Table 3 and Fig. 4 show that none of the other tools used for this comparison can separate cell clusters from background clusters. This is important as not only the cell numbers of real cell clusters can be used for further evaluation tools but also background cells as additional information which is useful for some applications. Both, the number of predicted cell clusters, and the relative number of cells, predicted to be part of clusters are important. As such, any tool that severely underestimates the number of clusters will almost certainly mispredict the number of cells that form clusters which makes downstream analysis complicated and can lead to misinterpretation of results. A reasonable estimate of the correct number of clusters is only provided by flowEMMi, flowClust, and flowMerge. For SamSPECTRAL and flowMeans the calculated number is in a good range but too small. The correct shape of clusters and therefore the required distribution parameters are only provided by flowEMMi, flowClust and SamSPECTRAL. The shape of clusters produced by all other tools does not reflect real cell cluster distributions. In addition, the running time of flowEMMi is with 15 times lower than the running time of flowClust and achieves better results. The flowMerge software extends flowClust and is the most close in terms of the set of features we require and therefore we performed an indepth analysis of its F _{1} measure and running times compared to flowEMMi. In comparison, as shown in Table 4, flowEMMi delivers higher F _{1} values at vastly superior running times.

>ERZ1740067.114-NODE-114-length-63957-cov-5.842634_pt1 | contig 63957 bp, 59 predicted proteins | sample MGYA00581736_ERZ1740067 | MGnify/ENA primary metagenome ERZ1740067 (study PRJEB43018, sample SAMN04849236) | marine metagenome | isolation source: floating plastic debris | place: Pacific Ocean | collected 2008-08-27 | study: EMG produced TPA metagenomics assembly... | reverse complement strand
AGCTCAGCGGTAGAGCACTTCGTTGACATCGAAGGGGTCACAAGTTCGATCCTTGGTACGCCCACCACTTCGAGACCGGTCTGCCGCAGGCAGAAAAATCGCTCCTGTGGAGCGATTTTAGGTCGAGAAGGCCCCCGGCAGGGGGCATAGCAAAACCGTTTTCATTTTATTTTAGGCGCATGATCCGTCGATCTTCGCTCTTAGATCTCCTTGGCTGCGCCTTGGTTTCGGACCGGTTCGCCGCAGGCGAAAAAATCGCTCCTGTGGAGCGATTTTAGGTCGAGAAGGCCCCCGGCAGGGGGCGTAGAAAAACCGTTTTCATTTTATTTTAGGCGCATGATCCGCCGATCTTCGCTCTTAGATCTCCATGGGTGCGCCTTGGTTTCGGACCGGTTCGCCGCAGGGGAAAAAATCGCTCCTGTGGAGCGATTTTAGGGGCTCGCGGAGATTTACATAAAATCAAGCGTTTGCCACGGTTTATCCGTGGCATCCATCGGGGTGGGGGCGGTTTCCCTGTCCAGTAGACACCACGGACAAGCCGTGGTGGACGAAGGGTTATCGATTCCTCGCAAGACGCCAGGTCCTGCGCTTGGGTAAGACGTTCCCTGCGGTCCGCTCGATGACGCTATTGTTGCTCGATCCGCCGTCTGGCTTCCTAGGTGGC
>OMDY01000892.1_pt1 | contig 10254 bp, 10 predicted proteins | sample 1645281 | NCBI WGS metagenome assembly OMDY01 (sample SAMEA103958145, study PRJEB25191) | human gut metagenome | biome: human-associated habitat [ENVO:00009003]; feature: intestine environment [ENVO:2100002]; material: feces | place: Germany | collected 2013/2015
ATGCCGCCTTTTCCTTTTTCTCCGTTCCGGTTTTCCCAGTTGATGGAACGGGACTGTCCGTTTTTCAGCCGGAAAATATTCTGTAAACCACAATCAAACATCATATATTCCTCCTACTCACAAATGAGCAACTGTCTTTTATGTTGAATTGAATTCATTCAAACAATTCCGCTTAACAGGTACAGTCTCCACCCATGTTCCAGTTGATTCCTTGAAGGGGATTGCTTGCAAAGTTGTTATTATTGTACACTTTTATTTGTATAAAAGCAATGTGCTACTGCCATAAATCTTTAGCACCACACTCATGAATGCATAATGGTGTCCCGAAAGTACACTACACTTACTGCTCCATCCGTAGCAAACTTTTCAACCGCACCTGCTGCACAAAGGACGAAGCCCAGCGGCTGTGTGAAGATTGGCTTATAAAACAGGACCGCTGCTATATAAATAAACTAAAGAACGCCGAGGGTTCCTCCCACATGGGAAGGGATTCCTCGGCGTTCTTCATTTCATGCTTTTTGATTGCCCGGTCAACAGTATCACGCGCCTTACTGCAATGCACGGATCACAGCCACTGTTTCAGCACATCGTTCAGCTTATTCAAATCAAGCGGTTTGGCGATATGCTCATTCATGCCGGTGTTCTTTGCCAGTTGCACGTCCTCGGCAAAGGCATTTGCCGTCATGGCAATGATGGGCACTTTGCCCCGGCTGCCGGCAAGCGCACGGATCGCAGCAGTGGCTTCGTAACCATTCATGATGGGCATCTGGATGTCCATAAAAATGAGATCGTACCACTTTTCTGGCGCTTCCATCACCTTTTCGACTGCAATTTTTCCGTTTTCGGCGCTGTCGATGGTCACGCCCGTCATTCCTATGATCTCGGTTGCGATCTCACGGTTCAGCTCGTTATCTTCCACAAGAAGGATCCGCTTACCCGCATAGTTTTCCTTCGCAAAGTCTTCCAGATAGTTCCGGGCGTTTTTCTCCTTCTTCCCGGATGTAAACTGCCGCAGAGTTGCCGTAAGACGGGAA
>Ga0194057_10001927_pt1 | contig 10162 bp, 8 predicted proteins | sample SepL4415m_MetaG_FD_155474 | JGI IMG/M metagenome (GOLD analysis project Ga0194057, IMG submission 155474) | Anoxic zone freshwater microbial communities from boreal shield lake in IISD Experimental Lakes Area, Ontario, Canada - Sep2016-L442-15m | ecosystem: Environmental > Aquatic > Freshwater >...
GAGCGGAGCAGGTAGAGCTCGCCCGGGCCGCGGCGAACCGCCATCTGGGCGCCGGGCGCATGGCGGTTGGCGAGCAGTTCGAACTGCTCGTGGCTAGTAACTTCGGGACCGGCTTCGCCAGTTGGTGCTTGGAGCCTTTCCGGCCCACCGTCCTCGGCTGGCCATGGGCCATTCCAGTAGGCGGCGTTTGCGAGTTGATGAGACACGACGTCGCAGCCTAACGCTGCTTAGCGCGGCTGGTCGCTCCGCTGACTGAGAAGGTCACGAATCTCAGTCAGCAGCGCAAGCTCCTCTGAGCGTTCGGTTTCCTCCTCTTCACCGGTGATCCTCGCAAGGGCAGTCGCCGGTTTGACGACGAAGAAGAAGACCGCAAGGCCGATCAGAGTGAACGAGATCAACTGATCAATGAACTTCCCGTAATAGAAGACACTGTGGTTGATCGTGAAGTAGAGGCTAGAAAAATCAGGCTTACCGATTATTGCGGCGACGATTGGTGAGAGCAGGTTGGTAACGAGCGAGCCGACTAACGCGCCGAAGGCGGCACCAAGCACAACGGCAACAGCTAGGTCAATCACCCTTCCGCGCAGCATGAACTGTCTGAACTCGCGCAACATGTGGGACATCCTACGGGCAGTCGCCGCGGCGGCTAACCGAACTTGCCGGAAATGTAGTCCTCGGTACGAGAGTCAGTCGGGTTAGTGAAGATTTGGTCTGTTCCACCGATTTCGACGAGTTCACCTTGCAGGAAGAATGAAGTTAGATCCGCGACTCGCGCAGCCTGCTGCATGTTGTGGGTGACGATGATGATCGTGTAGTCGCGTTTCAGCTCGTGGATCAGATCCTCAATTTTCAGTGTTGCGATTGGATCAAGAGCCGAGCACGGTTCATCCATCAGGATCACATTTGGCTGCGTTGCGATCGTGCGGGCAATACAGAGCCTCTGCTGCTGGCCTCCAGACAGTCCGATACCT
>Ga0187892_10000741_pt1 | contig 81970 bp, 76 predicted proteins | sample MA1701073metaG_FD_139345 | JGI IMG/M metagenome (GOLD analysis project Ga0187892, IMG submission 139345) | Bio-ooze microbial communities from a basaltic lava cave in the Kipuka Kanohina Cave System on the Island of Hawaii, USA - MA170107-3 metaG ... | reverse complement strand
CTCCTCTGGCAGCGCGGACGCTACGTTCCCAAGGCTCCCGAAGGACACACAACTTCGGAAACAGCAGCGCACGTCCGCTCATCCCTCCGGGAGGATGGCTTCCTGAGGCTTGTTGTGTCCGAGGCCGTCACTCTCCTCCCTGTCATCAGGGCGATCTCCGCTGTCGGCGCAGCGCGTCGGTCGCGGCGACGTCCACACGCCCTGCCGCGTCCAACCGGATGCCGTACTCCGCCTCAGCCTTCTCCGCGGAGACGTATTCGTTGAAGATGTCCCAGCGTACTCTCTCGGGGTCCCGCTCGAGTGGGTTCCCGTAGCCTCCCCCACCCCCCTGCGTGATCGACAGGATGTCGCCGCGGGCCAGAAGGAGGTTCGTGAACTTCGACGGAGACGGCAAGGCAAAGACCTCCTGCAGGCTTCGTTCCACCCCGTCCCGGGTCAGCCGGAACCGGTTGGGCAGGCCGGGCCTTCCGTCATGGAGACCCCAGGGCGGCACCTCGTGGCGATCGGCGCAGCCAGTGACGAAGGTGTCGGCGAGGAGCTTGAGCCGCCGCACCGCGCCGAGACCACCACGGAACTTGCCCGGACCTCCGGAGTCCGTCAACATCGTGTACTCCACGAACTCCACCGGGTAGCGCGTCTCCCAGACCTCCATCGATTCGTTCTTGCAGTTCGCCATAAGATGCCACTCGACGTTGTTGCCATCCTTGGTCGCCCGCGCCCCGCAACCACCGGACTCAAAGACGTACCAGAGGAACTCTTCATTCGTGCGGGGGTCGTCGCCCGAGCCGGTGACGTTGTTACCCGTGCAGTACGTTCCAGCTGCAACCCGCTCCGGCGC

flowEMMi provides all information needed for the evaluation of microbial community FCM data. It fulfills all the requirements of the users and outperforms other tools that were tested with regard to running time and output features.
Mock communities
For additional testing of flowEMMi two artificial microbial cytometric mock communities were used consisting of either three or four different bacterial species. One of the artificial communities was harvested from plates and comprised three strains, namely Stenotrophomonas rhizophila DSM 14405, Kocuria rhizophila DSM 348, and Paenibacillus polymyxa DSM 36, while the other was harvested from liquid culture and comprised four strains, namely Stenotrophomonas rhizophila DSM 14405, Escherichia coli DSM 4230, Kocuria rhizophila DSM 348, and Paenibacillus polymyxa DSM 36.